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Floods Cause Food Crisis in Burundi


The World Food Program says heavy flooding in Burundi has made thousands of people homeless and destroyed most of the food crop they were counting on for their subsistence. WFP warns Burundi could have a serious food crisis unless the international community responds quickly to emergency needs. Lisa Schlein reports for VOA from Geneva.

Seven of Burundi's provinces are heavily hit by severe flooding, including an area around the capital Bujumbura. The World Food Program reports several people have been killed, hundreds of houses destroyed and, at least, 23,000 made homeless.

WFP Spokeswoman, Christiane Berthiaume, says these floods could not have come at a worse time. She says people were just starting to rebuild their lives after emerging from 13 years of civil war.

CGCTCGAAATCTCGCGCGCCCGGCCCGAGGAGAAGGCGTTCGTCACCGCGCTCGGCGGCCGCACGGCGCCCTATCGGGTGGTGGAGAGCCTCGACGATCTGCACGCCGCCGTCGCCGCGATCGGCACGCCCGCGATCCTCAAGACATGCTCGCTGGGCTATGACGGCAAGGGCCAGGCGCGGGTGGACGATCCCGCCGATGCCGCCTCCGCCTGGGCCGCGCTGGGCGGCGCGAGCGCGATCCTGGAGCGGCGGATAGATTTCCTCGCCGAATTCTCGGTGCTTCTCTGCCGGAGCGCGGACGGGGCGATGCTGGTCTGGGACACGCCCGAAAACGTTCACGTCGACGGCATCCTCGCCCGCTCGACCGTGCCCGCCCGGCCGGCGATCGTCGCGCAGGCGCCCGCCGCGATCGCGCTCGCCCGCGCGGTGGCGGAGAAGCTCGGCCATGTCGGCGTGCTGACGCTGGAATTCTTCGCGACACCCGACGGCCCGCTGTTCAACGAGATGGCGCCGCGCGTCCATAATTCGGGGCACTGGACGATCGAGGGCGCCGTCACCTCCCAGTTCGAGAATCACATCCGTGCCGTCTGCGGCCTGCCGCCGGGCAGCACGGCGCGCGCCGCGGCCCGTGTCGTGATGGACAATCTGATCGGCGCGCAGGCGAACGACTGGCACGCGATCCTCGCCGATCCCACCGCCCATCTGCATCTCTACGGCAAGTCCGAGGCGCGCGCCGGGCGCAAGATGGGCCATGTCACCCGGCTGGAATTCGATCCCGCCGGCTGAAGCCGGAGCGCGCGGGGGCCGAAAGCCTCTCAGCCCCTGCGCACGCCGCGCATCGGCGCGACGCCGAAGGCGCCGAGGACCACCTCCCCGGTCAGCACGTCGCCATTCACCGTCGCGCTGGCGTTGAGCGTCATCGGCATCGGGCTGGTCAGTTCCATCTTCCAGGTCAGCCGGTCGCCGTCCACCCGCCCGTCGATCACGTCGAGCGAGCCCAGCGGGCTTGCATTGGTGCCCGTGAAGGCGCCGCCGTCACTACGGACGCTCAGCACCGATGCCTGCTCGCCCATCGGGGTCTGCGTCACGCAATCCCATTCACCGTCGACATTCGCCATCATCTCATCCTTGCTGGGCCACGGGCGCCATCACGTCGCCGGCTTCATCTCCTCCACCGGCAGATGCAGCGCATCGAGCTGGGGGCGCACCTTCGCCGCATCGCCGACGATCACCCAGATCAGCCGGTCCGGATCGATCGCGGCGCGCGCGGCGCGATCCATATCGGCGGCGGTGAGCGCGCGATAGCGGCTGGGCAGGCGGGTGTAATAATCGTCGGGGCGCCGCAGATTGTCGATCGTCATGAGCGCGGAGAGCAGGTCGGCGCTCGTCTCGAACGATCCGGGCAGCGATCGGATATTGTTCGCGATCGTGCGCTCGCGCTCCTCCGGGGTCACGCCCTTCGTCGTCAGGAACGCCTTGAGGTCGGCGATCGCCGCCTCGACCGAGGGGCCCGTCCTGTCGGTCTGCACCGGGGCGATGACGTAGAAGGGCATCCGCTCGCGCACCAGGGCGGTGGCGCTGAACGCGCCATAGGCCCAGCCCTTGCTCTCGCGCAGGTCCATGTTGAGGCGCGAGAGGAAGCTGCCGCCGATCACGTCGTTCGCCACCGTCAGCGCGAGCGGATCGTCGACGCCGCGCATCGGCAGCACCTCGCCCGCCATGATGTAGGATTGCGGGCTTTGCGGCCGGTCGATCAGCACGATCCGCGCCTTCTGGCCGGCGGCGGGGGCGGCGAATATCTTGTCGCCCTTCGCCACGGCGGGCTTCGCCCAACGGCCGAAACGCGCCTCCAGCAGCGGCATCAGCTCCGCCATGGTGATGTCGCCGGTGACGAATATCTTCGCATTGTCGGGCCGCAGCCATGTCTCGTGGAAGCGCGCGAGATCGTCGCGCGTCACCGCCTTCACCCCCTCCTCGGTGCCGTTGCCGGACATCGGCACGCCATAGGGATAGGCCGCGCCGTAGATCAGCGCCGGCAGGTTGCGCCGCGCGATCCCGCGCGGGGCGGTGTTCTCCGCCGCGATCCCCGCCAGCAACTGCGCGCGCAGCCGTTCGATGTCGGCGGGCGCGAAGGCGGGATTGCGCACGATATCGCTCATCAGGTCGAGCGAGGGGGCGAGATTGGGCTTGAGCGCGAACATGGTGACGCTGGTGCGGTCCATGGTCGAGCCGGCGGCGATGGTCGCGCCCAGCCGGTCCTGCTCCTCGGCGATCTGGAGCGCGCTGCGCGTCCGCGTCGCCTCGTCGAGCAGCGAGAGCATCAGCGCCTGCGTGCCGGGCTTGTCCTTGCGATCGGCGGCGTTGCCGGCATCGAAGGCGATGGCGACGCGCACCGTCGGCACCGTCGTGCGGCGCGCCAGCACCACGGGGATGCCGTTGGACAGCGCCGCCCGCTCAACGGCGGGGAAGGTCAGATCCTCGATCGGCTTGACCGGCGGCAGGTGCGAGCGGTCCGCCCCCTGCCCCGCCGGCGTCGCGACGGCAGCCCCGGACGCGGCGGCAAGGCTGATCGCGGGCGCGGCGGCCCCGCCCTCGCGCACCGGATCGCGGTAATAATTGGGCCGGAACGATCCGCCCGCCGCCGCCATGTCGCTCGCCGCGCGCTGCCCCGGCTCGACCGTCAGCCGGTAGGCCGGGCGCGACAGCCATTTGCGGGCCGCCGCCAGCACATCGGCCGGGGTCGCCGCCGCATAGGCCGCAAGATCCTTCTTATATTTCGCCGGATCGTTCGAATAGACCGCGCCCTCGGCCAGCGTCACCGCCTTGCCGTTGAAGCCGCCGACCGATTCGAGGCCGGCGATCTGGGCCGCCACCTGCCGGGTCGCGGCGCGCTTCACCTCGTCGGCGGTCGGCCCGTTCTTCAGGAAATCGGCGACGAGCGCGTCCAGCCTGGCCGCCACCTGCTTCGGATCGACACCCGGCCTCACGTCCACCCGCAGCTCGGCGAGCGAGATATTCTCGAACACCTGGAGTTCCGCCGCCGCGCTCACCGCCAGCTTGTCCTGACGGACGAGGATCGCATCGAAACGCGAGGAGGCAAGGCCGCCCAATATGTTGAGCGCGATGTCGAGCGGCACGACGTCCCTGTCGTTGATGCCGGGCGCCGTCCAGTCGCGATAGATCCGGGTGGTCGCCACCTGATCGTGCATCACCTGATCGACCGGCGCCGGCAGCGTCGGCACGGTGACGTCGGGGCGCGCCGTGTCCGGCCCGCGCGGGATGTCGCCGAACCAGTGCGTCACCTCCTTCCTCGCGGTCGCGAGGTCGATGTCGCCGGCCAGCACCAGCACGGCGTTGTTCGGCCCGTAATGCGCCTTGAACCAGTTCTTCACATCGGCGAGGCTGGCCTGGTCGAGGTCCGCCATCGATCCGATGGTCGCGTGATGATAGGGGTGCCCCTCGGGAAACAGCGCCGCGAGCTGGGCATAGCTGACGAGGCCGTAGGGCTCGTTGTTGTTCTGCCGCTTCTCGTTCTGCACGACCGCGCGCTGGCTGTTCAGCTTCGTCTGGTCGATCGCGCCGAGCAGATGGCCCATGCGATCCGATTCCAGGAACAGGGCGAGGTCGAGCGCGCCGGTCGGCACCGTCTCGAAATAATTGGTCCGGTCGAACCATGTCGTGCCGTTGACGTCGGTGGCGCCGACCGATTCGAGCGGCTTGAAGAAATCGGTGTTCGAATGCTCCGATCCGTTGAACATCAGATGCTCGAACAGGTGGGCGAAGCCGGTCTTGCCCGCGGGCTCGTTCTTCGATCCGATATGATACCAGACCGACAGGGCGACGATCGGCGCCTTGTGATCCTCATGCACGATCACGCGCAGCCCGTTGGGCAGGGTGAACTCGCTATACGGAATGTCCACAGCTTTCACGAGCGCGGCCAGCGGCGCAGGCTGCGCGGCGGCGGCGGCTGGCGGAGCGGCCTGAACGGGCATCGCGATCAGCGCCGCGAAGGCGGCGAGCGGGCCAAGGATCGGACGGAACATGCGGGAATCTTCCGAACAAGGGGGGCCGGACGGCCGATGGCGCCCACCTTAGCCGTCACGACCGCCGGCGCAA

"The situation is already so precarious and so fragile that it is really putting at risk the people that already do not have enough to eat. For them, you know, getting their daily food is a challenge," she said.

WFP, the U.N. Office of Humanitarian Affairs and the Food and Agriculture Program recently did an evaluation of the food situation in Burundi.

Berthiaume says the study shows that the lack of food in large parts of the country is so great many people are eating only one meal a day. In some cases, she says, they can only afford to eat one meal every other day.

She says many people in Burundi already are suffering from malnutrition. She fears the situation will only get worse.

"According again to this survey, it looks like between 50 and 80 percent of the normal food production will be lost because of those floods," she said. "So, all these are factors that really could announce a serious food crisis if we do not react quickly."

Berthiaume says the World Food Program has begun distributing food to some 400,000 needy people. But, she says the agency is short of cash and needs $12 million to continue its humanitarian operation until July.

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